Our escape from the absurd takes us down some strange paths. From motorcycle gangs to consumer culture, we are replete with escapist strategies – but such solace affords only a temporary respite from the icy indifferent stare of the universe.
Philosophical suicide of the religious type is also found within the writings of Danish philosopher Søren Kierkegaard (1813-1855). Kierkegaard and Camus both testify to life’s absurdity, but they diverge on an important matter. To Kierkegaard, there is something far greater than worldly existence – belief in God – to which rationality does not fully apply; whereas to Camus the meaningless is made meaningful by way of revolt.
There is a good example of a Camus-like revolt in Herman Melville’s epic novel Moby Dick (1851). The ship’s officers Starbuck, Flask and Stubbs are considering seizing command of the whaling ship Pequod from the obsessively vengeful Captain Ahab. Stubbs concludes their portentous discussion by asserting that “a laugh’s the wisest, easiest answer” to all that’s strange in life. This attitude is a revolt against life’s absurdity.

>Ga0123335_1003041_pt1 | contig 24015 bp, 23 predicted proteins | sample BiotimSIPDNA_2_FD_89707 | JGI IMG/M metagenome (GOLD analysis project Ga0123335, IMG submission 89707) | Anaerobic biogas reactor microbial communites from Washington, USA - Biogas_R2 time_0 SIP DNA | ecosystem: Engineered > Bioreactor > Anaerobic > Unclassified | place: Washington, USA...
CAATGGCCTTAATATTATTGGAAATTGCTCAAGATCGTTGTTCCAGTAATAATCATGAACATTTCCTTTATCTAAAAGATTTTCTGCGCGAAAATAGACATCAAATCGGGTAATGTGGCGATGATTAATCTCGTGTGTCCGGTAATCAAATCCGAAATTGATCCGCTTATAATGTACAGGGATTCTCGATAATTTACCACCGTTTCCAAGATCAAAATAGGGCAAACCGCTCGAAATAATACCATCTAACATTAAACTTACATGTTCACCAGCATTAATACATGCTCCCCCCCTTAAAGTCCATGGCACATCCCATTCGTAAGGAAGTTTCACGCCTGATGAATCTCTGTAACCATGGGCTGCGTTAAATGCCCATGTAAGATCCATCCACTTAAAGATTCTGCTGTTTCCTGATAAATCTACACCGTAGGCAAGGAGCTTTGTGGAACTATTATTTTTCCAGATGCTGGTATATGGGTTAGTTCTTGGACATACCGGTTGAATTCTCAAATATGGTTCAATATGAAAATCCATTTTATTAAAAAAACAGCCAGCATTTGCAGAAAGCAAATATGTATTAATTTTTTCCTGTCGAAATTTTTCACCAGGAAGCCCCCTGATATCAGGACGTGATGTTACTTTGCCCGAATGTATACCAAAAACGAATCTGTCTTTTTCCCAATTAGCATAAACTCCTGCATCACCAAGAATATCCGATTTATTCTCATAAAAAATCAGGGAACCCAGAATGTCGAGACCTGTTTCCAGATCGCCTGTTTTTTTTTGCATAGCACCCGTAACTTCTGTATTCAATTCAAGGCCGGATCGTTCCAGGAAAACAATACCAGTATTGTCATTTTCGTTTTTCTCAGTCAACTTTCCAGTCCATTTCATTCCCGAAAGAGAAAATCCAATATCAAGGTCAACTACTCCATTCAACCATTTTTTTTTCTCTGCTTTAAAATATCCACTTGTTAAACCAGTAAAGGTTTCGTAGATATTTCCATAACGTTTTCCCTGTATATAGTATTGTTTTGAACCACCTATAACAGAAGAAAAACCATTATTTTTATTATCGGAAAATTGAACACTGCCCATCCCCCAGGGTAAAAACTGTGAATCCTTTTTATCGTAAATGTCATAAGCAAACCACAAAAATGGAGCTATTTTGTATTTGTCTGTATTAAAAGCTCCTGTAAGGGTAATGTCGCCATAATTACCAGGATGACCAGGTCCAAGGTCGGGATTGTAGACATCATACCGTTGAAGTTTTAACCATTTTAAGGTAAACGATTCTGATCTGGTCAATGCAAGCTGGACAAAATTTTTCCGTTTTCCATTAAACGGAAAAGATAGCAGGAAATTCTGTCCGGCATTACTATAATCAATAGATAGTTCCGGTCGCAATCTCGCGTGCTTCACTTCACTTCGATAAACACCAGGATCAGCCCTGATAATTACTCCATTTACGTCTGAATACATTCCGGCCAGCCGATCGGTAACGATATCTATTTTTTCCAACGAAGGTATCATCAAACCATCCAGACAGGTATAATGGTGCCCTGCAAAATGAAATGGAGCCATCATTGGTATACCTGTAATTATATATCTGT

Camus’ revolt may provide us with a royal road to an exhilarating sense of freedom. No longer bound by the prospect of thought-stopping philosophic suicide, we revolt not to avoid the absurdity, but to embrace it.
Found at the site of the crash that killed Camus was a fragment of a novel whose plot resembles his early life, entitled The First Man. His widow Francine blocked its publication for thirty-four years. But rethinking the matter in the mid-90s, she had it published to great renown. And so Camus’ legacy transcends his brief life, although leaving us no easy answers to the issues he confronted. As Camus succinctly put it, we must “be happy with our friends, in harmony with the world, and earn our happiness by following a path which nevertheless leads to death” (Notebooks 1935-1942).
© Dr Stephen C. Small 2015
Stephen C. Small received his PhD in Military Studies from The Union Institute and University, Cincinnati, Ohio. He also holds an MLS in Liberal Studies from the University of Oklahoma, Norman, Oklahoma, and a BA in Political Science, Excelsior College, New York.